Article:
Security researchers have managed to successfully hack a Mitsubishi Outlander PHEV SUV, which has allowed them to mess around with the car’s charging system, headlights, and even turn off its alarm.

The Mitsubishi Outlander PHEV is a hybrid car that can run on both classic fuel and electrical power. The car can be plugged into anyone’s electrical wall sockets and recharge at home, making it very convenient to own and use.

Mitsubishi uses different approach for managing Outlander PHEV models

Just like other modern day Internet-connected cars, car owners can control their Outlander PHEV via a mobile app. Unlike other manufacturers, Mitsubishi uses a novel approach.

To cut down costs, the company has embedded a WiFi module inside the car. Users can connect with their Mitsubishi mobile app to this module and send commands to the car.

Other manufacturers use a system where the mobile app connects to their servers, which, in turn, relays commands to the car via GSM commands. This is not a better system, just different and more expensive.

Researchers hack car via its WiFi module

Researchers from Pen Test Partners, a security firm specialized in cracking IoT equipment, has successfully hacked the Outlander PHEV using a series of basic attack techniques.

Knowing that each Outlander PHEV owner receives a 7-digit WiFi access key with the car manual, the researchers managed to brute-force their way into the car’s WiFi module. They said this attack can take from seconds to four days, depending on the attacker’s equipment.

Once they managed to access the car’s WiFi module, they were able to reverse-engineer the communications protocol used to send commands from the app to the car.

Using a simple MitM (Man-in-the-Middle) attack, the researchers were able to manage the car’s headlights, its heating and cooling system, and even change its charging program to take up premium-rate electricity.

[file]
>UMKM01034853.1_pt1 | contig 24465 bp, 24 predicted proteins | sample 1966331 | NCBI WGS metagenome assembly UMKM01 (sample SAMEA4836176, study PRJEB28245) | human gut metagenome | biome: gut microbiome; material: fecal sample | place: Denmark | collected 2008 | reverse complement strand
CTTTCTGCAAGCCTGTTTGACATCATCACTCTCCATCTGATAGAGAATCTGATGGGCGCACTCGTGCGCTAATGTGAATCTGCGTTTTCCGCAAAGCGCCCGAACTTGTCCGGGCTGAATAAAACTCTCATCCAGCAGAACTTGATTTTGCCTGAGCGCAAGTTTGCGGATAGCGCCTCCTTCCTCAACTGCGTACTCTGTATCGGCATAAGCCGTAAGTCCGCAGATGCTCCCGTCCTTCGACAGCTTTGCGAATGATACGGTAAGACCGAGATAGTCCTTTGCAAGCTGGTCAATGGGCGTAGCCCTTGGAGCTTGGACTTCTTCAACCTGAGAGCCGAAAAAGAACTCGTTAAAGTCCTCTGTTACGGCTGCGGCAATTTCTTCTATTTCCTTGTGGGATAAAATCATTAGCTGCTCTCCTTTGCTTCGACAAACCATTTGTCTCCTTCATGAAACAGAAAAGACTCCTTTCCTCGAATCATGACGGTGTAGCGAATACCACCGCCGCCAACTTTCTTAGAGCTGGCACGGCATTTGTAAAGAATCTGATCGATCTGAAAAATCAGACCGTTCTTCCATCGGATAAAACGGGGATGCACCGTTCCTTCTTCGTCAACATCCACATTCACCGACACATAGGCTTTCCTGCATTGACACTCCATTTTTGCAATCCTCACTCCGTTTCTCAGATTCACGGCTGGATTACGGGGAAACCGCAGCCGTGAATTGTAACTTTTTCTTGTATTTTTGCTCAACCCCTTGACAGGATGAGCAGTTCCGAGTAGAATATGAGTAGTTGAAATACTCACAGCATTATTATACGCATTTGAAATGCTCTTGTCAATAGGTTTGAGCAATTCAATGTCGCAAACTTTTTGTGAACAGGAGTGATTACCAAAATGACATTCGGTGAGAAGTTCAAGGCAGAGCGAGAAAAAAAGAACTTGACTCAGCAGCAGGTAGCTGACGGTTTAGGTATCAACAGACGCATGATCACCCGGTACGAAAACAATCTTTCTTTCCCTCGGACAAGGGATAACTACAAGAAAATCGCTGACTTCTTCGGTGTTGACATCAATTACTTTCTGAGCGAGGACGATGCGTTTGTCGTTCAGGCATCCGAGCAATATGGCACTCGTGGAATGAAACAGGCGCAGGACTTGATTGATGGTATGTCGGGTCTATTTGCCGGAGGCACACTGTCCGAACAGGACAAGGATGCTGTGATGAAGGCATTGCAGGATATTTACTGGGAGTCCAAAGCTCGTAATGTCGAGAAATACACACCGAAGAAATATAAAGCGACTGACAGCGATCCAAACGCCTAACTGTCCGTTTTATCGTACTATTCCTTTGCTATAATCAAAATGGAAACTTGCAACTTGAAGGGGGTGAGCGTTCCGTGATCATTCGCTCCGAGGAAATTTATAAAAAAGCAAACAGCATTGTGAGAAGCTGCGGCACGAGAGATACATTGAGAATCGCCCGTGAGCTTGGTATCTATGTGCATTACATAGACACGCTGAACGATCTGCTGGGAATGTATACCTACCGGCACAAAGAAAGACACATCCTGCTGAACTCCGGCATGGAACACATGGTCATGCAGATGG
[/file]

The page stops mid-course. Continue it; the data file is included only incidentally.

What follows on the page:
Alarms can be turned off, cars can be tracked

Even worse, the researchers were able to use the same WiFi module to turn the car’s alarm off. Car thieves have been known to use hacks in the past to steal cars, and Pen Tes Partners’ research is bound to become a must-read for almost all criminal groups.

But the researchers’ work’ didn’t stop here, as they also discovered that the car’s WiFi module featured a simplistic numbering system for its SSID, which is a unique ID for all WiFi networks.

The format was “REMOTEnnaaaa” (n are numbers, a are lower case letters) and the researchers brute-forced the “nnaaaa” IDs and discovered live SSIDs for other Mitsubishi Outlander PHEVs in their vicinity.

Using the search engine for mapping wireless networks, the researchers were able to geolocate other Outlander PHEVs across Britain, even creating a live map with all the cars at any moment.

A live map of other Outlander PHEVs across Britain

A live map of other Outlander PHEVs across Britain

The researchers tried to notify Mitsubishi of their problems, but the company treated them and their work with “disinterest.” It was only after the Pen Test Partners crew asked a BBC reporter to relay their findings that Mitsubishi started to work with the security firm on remediating the issues.

Because the Mitsubishi mobile app can push firmware to the car’s WiFi module, a fix will be arriving once Mitsubishi’s engineers find a way to mitigate all attacks.

Outlander PHEV owners can mitigate attacks

In the meantime, Pen Test Partners said there’s a short-term fix for everyone’s problem. Car owners can unpair all devices from the car’s WiFi module. To do this, they can go to the app’s “Settings” section and select the “Cancel VIN Registration” option.

Once all devices are unpaired from the app, the car’s WiFi module will go to sleep. The only way to restart the WiFi module at this point is to press a button on the car key ten consecutive times.

Pen Test Partners said they didn’t try to access the car’s CAN bus at all. If they did, their hack would have allowed them access to more intrusive car operations, such as the ability to start the car engine’s or activate its break at any time.

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